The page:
PARSONS, W.VA. -- This town of 1,900 is to barbecues what Detroit is to cars.

Parsons, amid the oaks and elms of the Allegheny Mountains, is home to the 40-acre Kingsford Charcoal plant, the largest producer of charcoal briquettes in the Northeast.

Every hour of every day -- except for the opening day of deer hunting season -- massive mounds of wood chips are sucked into a 1,900-degree furnace and burned to black ash. Pressured pipes speed the ash into a mixer, combining it with sawdust, nitrate, coal and lime. Then tiny pillow-shaped presses descend on the loose ash and shape it into briquettes that eventually are heaped on barbecue grills from Maine to North Carolina.

In Washington, where Parsons sends more charcoal per household than anywhere else, it makes for summer fun. Here, it is a year-round business.

Plant manager Harold McCloud said his 150 employes produce "tens of thousands of tons of charcoal a year." He cannot divulge specifics, he explained, because if the "competition knew how much we produced, they'd know how big our market is."

The Barbecue Industry Association in Naperville, Ill., also said that figures like that are secret. "But I can tell you," association President Arthur W. Seeds offered, "that Americans are expected to spend $434 million on charcoal briquettes this year."

Full of other facts, he volunteered the top five barbecue favorites, in order: hamburgers, steak, chicken, hot dogs and potatoes. Marshmallows come in 10th.

But before 10-pound bags of charcoal arrive in Washington area grocery stores for Labor Day -- one of the biggest barbecue days of the year, according to the industry association -- there is work to do in Parsons.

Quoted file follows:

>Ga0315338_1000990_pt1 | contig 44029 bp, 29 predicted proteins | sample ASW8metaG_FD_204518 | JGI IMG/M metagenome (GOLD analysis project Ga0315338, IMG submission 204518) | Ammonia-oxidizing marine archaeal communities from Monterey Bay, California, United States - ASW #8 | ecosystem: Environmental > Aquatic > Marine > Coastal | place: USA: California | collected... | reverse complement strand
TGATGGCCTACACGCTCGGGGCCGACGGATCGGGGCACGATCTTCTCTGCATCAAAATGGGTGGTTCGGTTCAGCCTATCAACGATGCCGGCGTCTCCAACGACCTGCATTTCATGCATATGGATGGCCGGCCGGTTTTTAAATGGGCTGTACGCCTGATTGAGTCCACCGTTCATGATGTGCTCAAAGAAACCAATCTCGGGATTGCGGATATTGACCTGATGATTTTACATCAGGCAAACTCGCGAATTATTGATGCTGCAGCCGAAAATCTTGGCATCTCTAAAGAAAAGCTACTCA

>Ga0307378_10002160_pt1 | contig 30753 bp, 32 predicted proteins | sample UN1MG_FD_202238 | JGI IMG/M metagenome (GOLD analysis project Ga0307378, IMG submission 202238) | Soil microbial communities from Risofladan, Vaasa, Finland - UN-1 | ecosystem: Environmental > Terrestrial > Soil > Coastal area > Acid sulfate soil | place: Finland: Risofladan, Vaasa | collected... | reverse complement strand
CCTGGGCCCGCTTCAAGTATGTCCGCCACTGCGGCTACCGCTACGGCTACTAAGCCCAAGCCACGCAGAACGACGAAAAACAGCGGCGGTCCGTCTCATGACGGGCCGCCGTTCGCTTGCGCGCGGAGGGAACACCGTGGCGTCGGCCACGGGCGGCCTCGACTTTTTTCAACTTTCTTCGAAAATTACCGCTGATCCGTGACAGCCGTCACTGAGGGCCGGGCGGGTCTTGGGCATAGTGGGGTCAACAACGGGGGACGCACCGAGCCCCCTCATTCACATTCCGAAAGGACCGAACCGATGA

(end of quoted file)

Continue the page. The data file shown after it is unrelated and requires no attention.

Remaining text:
Richard Stokes, a crew leader in the plant's quality control division, spends his days setting charcoal fires and checking how long and well the briquettes glow.

James Poling works the assembly line that starts with scales weighing the charcoal and ends with automatic threaders sewing up red, white and blue bags. In between, the "tucker," who seems to have the riskiest job, tucks in the bags' sides seconds before each bag heads into the threader.

For 13 years, Poling has worked for Kingsford, a high-paying company in a high-unemployment area.

"Sure it gets boring," Poling shouted above the din of the assembly line, "but I don't think about bagging. I think about turkey hunting. I'd rather do that than eat or sleep."

Mariwyn Smith, chairwoman of the local Chamber of Commerce and editor of the Parsons Advocate, the self-styled "only newspaper in the whole world published by and for the people of Tucker County," said that people see Kingsford's success as their survival. "It's a very important part of the work force here . . . . God help us if they left."

Like in Detroit, where foreign cars are advised to stay outside the city limits, Parsons shops stock only Kingsford.

But whereas up in Michigan Henry Ford is associated with the Model T, down in this part of West Virginia Ford's claim to fame is the invention of the briquette.

Apparently despising waste and looking for a way to use the scraps from the wooden Model T frames, Ford built a charcoal plant in Iron Mountain, Mich. The plant, constructed about 1920, produced the now-familiar black pillow-shaped charcoal pieces. According to archivists at the Henry Ford Museum in Dearborn, Mich., coal came in lumps until then.

"In the 1920s, {Ford's briquettes} were used for curing tobacco and in the kitchens on ocean liners and dining cars. They were more efficient and took up less space," said John W. Bennett, an 80-year-old volunteer at the Ford Museum who worked at the Iron Mountain plant from 1928 to 1951.

Ford named his brother-in-law, E.G. Kingsford, as the charcoal plant manager, and the Ford company sold bags of charcoal from its dealership.

In 1951, Ford sold the charcoal business, and later the Clorox Co. took over the firm that now bears Kingsford's name.

Barbecue association president Seeds, who can tell you that those people most likely to barbecue are aged 25 to 44 and are neither poor nor wealthy, says that despite competition from gas grills, he sees no sign of charcoal use slowing down.

"More people are barbecuing all the time," he said, "especially in suburban areas."